Updated: Jul 25
When I received the acceptance letter from the school my son would be attending in the fall I was elated. 1. Because as a parent my last child (my last baby) would be embarking on the joys of "big school." 2. I would have the glorious opportunity of escorting him into a school building (hopefully holding my hand) where I would wait a while, and kiss him goodbye as I too leave for school. However, all of those joys, sentiments, and ideas, are being thwarted by the uncertainties of what school will look like this coming August, 2020. In the midst of a global pandemic known as COVID19.
My heart aches for the decisions that, as a parent and educator I, and so many others, will have to face. There seems to be no "good" decision, no "happy medium". The thought of my kiddos returning to a physical building fills me with anxiety. Why? Because I worry about the stigma of contracting COVID19. I think "yes the chances of children getting it could be relatively high." But more so, I worry about who they may come into contact with if they are asymptomatic carriers thus unknowingly transmitting the disease that may endanger the life of someone else's loved one.
My husband and I had the candid conversation with our babies this morning about the ways in which school will NOT be like "normal" in the fall. I don't think they had completely processed this. They, like many children their age, are more concerned about being with their friends and not the complexities of contact tracing, reasons they will have to stay in pods, not transition to specials or move to different classes (a privilege any 6th grader looks forward to). I sing and profess the song Promises: "I put my faith in Jesus, my anchor to the ground" while pondering the ways in which my anchor is being dragged before it will ultimately reach a halt.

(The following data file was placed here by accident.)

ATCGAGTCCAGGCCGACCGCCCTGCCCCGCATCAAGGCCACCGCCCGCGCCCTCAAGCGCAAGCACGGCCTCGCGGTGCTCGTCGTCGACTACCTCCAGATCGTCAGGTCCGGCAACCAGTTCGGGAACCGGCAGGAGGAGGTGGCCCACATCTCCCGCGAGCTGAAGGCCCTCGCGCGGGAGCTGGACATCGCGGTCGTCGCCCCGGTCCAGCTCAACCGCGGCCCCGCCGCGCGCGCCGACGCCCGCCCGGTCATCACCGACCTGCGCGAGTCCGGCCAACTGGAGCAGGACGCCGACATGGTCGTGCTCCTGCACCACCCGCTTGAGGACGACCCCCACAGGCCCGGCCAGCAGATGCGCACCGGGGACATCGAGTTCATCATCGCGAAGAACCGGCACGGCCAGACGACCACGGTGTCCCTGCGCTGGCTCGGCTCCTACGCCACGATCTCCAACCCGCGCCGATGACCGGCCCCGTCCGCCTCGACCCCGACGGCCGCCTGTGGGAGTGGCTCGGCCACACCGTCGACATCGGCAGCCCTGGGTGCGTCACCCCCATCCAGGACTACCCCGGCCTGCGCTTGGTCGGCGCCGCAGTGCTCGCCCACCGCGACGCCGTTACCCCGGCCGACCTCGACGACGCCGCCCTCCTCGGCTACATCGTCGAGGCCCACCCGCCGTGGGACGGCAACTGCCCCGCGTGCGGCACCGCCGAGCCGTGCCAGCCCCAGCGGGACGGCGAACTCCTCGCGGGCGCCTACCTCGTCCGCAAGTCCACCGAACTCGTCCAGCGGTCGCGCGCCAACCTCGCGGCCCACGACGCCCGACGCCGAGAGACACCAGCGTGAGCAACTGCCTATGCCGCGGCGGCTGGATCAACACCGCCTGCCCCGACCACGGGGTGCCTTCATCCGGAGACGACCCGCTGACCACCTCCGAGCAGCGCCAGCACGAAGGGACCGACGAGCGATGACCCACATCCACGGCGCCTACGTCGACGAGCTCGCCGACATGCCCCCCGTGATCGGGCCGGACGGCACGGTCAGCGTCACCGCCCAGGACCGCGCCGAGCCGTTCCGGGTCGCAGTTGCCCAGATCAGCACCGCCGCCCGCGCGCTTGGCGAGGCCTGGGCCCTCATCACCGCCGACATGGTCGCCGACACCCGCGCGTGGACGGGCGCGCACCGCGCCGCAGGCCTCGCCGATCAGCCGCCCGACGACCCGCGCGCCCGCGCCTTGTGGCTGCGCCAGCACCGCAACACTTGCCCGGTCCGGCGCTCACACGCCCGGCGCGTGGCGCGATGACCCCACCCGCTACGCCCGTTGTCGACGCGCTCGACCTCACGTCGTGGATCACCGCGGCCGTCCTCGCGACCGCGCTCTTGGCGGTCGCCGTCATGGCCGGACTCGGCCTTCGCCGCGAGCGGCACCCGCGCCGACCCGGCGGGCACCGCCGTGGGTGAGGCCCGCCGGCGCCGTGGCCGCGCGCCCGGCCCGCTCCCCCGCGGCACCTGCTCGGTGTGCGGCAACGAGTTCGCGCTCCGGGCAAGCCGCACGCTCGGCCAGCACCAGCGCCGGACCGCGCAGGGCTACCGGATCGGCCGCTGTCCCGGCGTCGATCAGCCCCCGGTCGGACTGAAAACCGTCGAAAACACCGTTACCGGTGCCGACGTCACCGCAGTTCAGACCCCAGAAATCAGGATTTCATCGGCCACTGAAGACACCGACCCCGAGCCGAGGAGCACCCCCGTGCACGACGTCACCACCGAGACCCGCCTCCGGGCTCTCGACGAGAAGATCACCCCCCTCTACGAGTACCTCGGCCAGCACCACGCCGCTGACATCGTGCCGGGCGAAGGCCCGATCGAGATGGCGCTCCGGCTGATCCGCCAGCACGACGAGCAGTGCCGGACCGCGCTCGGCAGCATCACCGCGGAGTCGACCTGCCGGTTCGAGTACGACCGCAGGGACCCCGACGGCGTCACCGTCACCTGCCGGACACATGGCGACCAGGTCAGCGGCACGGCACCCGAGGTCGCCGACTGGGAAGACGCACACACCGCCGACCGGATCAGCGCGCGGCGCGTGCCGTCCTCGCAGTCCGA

I am also reminded and experiencing the emotional toll having been on Distance Learning, (as an educator and parent, but any caregiver can relate) transitioning into summer ensuring my kiddos are having a "fun and non boring summer," working as an Extended School Year provider, and possibly heading back into Distance Learning could have on an individual. Y'all pray for a sistah.
I attempted to take a break from it all last week and I felt like I didn't know what to do with myself. This isn't including all of the other commitments many of us may have.
In addition, I am angered, frustrated, saddened by the inequities in our educational system. Angered because districts aren't equally funded. Frustrated that property value determines funding for schools. Angered, frustrated, and saddened that BIPOC (Black, Indigenous, People of Color) suffer far larger disparities in owning property, finding a "good paying job" meanwhile being told to "pull yourself up by your bootstraps". One would think a place where students should be able to get advancement (the classroom) isn't plagued with inequities.
Here I lay typing, reflecting on all the things I should and shouldn't be doing. I shouldn't be worried about whether sending my children, my babies, into a physical building in the fall will be safe. I shouldn't be agonizing over whether they will be protected because their school doesn't have the same amount of funding as another district to purchase protective gear, or procure adequate cleaning supplies. I shouldn't have to talk to my children about why going back to school will be extremely different. Yet, here I am, here so many of us are. Feeling the whirlwind of emotions. Feeling opinionated about what should be done. Feeling outraged by what isn't being done. Feeling ALL the feels: anxious and hopeful, supported and alone, infuriated and pleased.
My encouragement to myself and all of you is: this is a season. A tough season for many no doubt. But like Sam Cooke and Rev. Timothy Wright sang,"trouble don't last always." And Lord knows I'm ready for this trouble to be over. So let's continue to lean on our support systems. Try to create one if you don't have one. Advocate to what is equitable and just. And like I always say, if it isn't good enough for your child it shouldn't be good enough for someone else's child.
Until next time.